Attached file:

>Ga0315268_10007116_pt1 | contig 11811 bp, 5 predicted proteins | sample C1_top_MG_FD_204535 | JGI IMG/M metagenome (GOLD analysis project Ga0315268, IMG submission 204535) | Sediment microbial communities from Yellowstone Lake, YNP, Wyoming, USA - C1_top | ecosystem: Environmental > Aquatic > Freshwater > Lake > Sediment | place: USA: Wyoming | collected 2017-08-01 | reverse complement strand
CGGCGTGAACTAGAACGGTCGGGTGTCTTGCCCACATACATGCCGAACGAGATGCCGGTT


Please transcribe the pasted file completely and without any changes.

>Ga0315268_10007116_pt1 | contig 11811 bp, 5 predicted proteins | sample C1_top_MG_FD_204535 | JGI IMG/M metagenome (GOLD analysis project Ga0315268, IMG submission 204535) | Sediment microbial communities from Yellowstone Lake, YNP, Wyoming, USA - C1_top | ecosystem: Environmental > Aquatic > Freshwater > Lake > Sediment | place: USA: Wyoming | collected 2017-08-01 | reverse complement strand
CGGCGTGAACTAGAACGGTCGGGTGTCTTGCCCACATACATGCCGAACGAGATGCCGGTT